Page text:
29 St. Louis U. L.J. 91 (1984-1985)
Copyrightability of Works of the Federal and State Governments under the 1976 Act; Nodiff, Marvin J.

handle is hein.journals/stlulj29 and id is 107 raw text is: COPYRIGHTABILITY OF WORKS OF THE FEDERAL AND
STATE GOVERNMENTS UNDER THE 1976 ACTt
MARVIN J. NODIFF*
I. INTRODUCTION
Copyrightability of works of the federal government is prohibited
by the clear language of section 105 of the Copyright Act of 1976:
Copyright protection under this title is not available for any work of
the United States Government . . . .I When this strong expression of
the preference that government works be in the public domain is read
in combination with the broad federal preemption of authority over pri-
vate copyright, it is curious that the 1976 Act contains no express di-
rection regarding works of state governments.
A state looking for guidance concerning copyright protection for
its own works must clear a path through the policies embraced in sec-
tion 105, as well as those rejected, discarded, or merely unattended to
in the legislative history. Determining congressional intent, unfortu-
nately, is far from an exact science because the policy basis ultimately
embraced by Congress often is left unclear.
A state must look to case law, which, although sparse, does ad-
dress some of the major questions in this area. The courts have pro-
duced some bright lines for states to follow, but have encountered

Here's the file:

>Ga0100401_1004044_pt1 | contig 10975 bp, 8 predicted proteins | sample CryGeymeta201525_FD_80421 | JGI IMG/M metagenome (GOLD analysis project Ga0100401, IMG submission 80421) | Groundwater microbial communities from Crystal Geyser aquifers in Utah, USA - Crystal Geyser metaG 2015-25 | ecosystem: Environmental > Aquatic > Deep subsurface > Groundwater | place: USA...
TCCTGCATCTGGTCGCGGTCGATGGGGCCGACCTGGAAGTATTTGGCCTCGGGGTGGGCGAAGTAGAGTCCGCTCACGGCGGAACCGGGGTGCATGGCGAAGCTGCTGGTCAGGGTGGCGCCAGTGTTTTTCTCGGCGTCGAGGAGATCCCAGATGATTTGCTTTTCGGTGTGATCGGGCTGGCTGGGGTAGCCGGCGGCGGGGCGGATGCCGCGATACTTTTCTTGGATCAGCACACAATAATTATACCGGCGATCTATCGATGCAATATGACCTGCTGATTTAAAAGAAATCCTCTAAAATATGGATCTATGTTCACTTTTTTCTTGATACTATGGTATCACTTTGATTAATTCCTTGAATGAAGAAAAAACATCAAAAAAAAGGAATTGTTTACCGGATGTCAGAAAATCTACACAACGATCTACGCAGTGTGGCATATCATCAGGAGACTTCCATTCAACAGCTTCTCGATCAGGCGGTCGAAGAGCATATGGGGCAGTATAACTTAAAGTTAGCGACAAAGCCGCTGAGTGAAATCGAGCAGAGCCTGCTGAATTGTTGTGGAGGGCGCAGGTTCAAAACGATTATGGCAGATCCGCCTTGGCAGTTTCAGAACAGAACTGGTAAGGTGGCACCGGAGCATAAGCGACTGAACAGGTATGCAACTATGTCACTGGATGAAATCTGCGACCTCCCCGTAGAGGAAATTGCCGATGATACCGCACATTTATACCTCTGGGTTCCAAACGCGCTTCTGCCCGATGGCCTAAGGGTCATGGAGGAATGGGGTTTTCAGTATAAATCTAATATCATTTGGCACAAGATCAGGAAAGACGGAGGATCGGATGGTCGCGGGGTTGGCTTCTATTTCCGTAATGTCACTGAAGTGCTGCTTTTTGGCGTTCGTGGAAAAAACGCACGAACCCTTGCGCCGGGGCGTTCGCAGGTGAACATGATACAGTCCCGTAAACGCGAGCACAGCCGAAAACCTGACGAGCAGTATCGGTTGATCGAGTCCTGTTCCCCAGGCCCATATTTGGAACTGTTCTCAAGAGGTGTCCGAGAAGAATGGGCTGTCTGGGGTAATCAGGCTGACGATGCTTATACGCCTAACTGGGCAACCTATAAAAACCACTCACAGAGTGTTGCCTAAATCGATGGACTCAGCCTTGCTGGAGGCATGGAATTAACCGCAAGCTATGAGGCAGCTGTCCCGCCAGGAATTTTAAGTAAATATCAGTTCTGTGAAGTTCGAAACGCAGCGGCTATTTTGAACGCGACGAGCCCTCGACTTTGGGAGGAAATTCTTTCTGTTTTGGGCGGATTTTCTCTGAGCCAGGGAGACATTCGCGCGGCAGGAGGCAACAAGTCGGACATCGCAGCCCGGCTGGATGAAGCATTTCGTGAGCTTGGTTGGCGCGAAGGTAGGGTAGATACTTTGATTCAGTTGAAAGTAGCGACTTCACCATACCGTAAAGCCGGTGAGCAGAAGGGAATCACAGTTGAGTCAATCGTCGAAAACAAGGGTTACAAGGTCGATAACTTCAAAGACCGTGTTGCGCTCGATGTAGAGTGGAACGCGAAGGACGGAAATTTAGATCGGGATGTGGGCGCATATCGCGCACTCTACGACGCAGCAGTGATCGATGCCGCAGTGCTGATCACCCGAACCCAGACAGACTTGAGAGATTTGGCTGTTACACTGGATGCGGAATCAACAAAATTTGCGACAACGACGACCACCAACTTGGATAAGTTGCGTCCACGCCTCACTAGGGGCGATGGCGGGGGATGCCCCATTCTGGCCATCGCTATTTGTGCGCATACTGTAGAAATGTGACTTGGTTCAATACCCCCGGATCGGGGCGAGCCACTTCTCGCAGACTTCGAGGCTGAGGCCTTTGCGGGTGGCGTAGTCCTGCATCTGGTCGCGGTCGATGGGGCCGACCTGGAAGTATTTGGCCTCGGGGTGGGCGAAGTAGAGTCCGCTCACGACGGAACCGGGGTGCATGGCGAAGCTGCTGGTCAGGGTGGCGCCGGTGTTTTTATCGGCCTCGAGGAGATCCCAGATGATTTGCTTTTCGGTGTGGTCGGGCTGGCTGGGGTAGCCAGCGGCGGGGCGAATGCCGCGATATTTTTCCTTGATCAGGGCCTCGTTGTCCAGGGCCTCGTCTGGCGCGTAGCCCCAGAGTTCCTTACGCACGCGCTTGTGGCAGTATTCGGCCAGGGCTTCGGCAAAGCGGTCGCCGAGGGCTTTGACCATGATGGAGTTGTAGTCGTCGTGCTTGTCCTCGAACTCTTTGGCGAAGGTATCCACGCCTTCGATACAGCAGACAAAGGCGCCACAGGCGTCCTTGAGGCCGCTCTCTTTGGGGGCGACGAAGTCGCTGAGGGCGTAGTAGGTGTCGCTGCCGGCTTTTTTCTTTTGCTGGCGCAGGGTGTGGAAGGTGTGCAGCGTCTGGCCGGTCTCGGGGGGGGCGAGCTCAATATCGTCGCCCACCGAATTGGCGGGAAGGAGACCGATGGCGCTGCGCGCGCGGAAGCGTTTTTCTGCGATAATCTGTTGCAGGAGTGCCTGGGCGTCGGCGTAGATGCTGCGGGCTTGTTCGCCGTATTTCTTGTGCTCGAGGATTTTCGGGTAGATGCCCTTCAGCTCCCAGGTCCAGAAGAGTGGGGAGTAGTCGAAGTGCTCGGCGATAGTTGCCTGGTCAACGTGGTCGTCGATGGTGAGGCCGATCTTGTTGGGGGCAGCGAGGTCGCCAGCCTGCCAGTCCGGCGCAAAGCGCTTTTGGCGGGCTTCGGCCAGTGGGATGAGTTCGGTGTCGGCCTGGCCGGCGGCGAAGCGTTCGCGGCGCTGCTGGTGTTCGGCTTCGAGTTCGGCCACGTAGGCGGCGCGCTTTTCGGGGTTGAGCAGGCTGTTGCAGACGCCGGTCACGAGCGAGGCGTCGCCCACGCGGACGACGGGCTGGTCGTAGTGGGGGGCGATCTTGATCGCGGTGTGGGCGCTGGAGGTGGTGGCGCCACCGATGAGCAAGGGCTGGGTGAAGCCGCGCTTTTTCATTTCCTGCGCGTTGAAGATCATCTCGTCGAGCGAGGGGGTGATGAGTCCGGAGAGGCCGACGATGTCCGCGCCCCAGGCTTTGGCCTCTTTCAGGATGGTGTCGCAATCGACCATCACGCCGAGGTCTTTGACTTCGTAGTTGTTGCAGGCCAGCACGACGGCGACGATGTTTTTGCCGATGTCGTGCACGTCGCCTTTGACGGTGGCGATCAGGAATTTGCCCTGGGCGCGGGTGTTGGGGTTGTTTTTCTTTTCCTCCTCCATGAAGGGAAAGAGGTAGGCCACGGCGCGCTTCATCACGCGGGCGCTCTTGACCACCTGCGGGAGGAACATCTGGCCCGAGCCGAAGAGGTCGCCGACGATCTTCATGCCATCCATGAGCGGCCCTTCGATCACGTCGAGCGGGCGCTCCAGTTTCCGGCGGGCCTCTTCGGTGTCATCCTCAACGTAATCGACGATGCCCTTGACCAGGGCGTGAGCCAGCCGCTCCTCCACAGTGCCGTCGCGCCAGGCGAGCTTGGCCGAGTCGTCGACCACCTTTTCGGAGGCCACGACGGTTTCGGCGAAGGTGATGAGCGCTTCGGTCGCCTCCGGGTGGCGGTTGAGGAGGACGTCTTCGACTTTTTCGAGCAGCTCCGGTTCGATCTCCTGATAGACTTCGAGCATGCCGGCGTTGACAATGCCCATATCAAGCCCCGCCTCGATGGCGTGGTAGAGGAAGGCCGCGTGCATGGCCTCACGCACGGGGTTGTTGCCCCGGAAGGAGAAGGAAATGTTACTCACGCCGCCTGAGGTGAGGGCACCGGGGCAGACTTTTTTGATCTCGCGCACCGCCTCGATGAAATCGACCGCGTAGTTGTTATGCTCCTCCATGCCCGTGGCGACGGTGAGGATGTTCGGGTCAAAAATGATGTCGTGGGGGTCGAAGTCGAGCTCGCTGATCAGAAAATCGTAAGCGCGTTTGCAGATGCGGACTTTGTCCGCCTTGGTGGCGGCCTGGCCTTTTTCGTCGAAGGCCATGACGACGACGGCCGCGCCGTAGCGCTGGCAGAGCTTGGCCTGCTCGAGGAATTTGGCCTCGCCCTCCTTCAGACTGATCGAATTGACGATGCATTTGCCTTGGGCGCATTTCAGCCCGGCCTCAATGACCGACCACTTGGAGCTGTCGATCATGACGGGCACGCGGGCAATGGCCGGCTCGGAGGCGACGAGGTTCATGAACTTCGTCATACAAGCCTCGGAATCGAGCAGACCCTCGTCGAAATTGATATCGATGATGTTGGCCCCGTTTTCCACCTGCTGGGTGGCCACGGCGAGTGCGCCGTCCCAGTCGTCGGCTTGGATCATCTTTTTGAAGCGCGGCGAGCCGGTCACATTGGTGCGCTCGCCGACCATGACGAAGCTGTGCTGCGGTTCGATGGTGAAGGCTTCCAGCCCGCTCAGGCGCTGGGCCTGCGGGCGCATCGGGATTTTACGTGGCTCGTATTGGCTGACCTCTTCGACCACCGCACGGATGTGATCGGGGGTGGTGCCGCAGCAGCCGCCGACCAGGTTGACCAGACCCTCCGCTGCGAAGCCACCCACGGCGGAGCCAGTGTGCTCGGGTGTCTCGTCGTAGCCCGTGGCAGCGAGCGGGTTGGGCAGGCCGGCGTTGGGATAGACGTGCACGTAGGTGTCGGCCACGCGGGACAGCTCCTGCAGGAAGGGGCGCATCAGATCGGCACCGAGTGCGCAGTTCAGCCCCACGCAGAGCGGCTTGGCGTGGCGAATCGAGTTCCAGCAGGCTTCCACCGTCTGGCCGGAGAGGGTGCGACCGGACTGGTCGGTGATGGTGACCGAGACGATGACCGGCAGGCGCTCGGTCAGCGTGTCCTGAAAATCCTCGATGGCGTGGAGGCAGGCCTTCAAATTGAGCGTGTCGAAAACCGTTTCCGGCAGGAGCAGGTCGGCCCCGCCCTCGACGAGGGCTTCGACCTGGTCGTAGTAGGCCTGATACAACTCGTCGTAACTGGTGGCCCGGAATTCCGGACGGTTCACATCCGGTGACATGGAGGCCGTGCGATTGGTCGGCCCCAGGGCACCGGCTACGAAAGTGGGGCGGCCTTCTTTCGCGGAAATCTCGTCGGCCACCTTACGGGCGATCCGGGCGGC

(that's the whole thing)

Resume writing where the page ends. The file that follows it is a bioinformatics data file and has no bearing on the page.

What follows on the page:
problems in distinguishing works produced by government employees in
their official capacities from works produced by such employees in their
private capacities.
A search for the congressional and judicial approaches, augmented
by a review of the commentary from the legal community, shows that
legislation and case law are substantially interwoven. Case law explains
and amplifies policy considerations and fills some of the voids left in the
legislation. A variety of problems, however, are left unresolved. It will
be helpful at the outset to pose a few questions to guide this inquiry:
Are state governments bound by the same prohibition as the federal
t An earlier draft of this Article placed second in the 1982 Nathan Burkan
Memorial Competition and will appear in 32 ASCAP COPYRIGHT LAW SYMPOSIUM
(1984).
* Associate, Dolgin, Beilenson, Klein, Lake & Berkowitz, Clayton, Mo.
1. 17 U.S.C. § 105 (1982). The remainder of this provision reads: but the
United States Government is not precluded from receiving and holding copyrights
transferred to it by assignment, bequest, or otherwise.

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